So, in terms of contributing to development, that seems very unclear. And yet, and in this case that they have launched against the government of Honduras, they are claiming that $11 billion is what their expected future profits might be in the future, and that’s why they are claiming that under these extreme rules, investor rights, that are included in the trade agreement, that they should be able to be compensated, unless Honduras basically lets them do whatever they want, according to the law that they previously invested under, that was put into place under the regime of Juan Orlando Hernández —

AMY GOODMAN: And explain the role of CAFTA.

MELINDA ST. LOUIS: — and that they signed a —

AMY GOODMAN: Can you explain the role of CAFTA in this — we have less than a minute to go — and the letter that Senator Warren and others have signed, what you’re demanding of the Biden administration?

MELINDA ST. LOUIS: Yeah. So, in CAFTA, there are these extreme investor rights that corporations can sue governments outside of the court system to demand billions — or, millions or billions in taxpayer compensation. And this is a very radical element of our past trading system, so much so that it is no longer considered to be a viable thing to include in trade agreements. The Biden administration is no longer seeking to include these extreme corporate rights in agreements. And yet it exists in CAFTA, and so this company is utilizing it.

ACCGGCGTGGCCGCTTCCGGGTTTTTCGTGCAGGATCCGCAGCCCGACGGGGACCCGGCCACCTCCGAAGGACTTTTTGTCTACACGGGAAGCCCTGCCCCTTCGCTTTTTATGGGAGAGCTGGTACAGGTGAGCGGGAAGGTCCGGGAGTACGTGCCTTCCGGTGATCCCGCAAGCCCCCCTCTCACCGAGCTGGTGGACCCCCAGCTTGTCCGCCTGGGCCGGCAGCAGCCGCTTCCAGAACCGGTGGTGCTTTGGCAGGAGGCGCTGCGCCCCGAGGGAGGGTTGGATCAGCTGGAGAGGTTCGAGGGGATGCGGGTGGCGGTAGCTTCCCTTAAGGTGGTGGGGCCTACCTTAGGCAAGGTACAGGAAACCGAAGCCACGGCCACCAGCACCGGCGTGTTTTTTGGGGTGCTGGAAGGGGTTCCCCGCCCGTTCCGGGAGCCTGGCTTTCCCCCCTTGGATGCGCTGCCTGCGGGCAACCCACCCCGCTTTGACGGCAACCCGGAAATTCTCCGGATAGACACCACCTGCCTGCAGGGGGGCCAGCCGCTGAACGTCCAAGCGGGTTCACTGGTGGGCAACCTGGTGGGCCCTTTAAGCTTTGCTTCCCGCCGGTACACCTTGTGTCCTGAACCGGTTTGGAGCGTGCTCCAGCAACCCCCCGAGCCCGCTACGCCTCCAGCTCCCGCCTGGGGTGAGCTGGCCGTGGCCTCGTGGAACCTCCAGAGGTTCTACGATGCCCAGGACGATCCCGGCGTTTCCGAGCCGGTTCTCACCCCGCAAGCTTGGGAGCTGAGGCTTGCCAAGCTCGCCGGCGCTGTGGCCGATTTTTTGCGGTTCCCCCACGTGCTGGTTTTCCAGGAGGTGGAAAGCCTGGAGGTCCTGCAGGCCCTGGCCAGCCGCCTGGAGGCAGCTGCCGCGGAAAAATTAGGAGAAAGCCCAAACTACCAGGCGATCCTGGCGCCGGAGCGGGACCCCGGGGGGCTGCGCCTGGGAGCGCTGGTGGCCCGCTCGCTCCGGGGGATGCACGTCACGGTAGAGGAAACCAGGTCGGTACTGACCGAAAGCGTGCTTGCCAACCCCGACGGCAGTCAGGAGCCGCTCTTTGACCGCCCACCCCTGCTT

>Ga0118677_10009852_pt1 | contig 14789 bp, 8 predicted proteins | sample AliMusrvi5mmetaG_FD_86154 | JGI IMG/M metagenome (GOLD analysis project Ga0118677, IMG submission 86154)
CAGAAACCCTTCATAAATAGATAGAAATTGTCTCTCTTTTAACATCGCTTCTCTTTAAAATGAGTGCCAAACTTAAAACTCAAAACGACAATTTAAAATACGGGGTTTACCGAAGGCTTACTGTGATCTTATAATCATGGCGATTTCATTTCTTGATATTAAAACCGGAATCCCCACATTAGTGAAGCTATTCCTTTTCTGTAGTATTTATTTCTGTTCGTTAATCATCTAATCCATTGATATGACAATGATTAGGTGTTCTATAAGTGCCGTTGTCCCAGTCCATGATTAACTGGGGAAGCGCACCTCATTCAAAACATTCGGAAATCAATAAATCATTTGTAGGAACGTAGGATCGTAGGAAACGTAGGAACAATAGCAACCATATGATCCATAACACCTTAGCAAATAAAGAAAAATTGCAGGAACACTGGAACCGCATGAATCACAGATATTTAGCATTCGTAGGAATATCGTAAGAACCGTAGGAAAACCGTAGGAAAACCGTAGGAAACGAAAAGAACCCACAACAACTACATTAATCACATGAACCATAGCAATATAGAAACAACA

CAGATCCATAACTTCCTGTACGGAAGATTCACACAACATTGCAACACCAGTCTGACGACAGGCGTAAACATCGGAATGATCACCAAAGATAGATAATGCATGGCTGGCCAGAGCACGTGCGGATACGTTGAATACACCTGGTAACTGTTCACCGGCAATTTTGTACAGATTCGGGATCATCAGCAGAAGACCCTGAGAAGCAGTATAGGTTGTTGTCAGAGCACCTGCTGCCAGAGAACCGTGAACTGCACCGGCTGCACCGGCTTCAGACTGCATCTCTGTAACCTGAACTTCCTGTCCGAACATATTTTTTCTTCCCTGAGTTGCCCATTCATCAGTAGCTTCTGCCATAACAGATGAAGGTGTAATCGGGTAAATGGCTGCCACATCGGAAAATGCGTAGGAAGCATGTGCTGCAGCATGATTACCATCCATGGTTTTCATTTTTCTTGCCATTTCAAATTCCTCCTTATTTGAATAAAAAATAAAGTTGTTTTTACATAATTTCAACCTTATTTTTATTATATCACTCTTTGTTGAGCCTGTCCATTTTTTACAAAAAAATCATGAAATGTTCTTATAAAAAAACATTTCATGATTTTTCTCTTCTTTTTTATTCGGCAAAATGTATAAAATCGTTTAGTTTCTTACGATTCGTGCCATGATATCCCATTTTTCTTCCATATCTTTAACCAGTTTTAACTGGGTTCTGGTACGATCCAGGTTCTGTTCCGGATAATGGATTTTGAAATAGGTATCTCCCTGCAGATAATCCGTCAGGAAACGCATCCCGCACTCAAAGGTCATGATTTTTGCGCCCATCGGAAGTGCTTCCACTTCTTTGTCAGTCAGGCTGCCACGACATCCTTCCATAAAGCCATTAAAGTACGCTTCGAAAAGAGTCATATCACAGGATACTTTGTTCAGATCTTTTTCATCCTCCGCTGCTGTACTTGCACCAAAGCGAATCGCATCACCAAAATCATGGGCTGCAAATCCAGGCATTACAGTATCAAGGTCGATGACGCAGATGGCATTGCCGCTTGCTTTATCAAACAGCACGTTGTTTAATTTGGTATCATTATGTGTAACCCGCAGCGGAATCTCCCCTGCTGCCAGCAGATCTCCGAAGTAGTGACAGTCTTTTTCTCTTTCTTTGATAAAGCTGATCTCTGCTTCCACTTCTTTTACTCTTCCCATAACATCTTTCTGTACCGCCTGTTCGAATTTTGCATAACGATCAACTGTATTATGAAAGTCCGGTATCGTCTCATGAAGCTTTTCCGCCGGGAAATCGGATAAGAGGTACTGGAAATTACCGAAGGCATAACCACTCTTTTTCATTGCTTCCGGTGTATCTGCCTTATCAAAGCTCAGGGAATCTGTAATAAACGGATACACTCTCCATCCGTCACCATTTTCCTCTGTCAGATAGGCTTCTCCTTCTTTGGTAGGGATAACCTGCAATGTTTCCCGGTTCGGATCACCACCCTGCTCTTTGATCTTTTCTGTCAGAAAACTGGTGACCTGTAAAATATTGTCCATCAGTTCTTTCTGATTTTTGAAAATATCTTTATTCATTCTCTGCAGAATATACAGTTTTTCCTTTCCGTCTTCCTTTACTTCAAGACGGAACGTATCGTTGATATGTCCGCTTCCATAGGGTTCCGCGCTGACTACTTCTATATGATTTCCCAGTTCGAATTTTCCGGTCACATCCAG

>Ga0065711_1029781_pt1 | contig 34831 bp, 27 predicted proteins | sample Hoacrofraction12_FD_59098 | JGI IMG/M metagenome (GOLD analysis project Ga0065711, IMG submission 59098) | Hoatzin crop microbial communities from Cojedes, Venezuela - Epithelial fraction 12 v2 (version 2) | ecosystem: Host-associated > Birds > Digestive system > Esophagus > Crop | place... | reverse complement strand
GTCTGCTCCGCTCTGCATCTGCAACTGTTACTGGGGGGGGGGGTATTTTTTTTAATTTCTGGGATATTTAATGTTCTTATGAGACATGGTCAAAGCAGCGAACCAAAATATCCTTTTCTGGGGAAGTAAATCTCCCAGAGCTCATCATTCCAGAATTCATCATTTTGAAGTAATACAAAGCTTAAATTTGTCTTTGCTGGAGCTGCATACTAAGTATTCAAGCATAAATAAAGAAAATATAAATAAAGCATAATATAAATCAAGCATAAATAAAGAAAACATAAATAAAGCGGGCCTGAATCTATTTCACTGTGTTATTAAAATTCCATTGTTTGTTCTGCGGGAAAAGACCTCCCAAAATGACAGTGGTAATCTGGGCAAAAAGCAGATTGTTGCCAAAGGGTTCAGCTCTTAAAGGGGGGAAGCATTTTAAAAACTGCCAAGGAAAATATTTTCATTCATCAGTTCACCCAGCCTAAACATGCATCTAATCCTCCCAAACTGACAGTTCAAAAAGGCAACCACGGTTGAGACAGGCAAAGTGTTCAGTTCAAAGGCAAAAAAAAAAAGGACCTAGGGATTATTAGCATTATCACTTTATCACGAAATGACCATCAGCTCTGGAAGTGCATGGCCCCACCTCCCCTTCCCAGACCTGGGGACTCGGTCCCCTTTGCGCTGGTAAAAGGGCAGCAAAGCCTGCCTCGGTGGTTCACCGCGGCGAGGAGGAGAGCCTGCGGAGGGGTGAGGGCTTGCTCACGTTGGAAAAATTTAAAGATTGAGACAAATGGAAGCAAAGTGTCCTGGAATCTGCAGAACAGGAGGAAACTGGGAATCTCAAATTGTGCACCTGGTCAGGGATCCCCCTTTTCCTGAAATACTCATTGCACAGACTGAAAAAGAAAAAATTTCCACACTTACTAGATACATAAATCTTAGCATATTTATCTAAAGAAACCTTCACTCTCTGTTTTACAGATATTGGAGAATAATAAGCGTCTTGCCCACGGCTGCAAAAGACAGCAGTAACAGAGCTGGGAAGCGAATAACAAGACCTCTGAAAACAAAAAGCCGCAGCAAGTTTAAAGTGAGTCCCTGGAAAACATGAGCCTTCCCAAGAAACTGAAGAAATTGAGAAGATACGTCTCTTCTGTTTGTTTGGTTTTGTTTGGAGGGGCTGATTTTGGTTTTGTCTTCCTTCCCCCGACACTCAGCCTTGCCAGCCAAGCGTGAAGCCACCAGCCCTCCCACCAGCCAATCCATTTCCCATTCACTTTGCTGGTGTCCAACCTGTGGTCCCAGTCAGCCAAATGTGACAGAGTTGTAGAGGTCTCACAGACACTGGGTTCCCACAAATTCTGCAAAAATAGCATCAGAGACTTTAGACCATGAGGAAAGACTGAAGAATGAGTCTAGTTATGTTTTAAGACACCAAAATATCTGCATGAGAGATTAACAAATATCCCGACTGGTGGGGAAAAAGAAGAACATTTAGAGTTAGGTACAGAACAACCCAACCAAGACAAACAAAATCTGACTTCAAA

So, Senator Warren and 30 members of Congress are calling on the Biden administration to weigh in on behalf of Honduras in this case, so that they do not bankrupt this country, and also to seek to remove these extreme investor rights from CAFTA and other free trade agreements, given that now there — now that there is bipartisan opposition to these very extreme rules that are exploited by corporations like Próspera.

AMY GOODMAN: Melinda St. Louis, we want to thank you for being with us, Public Citizen’s Global Trade Watch, and Venessa Cárdenas, leader of the community council of Crawfish Rock, the area directly impacted by the Próspera ZEDE on the island of Roatán in Honduras. Go to democracynow.org to hear this interview in Spanish.

Oh, and a happy belated birthday to Jon Randolph! I’m Amy Goodman, with Juan González.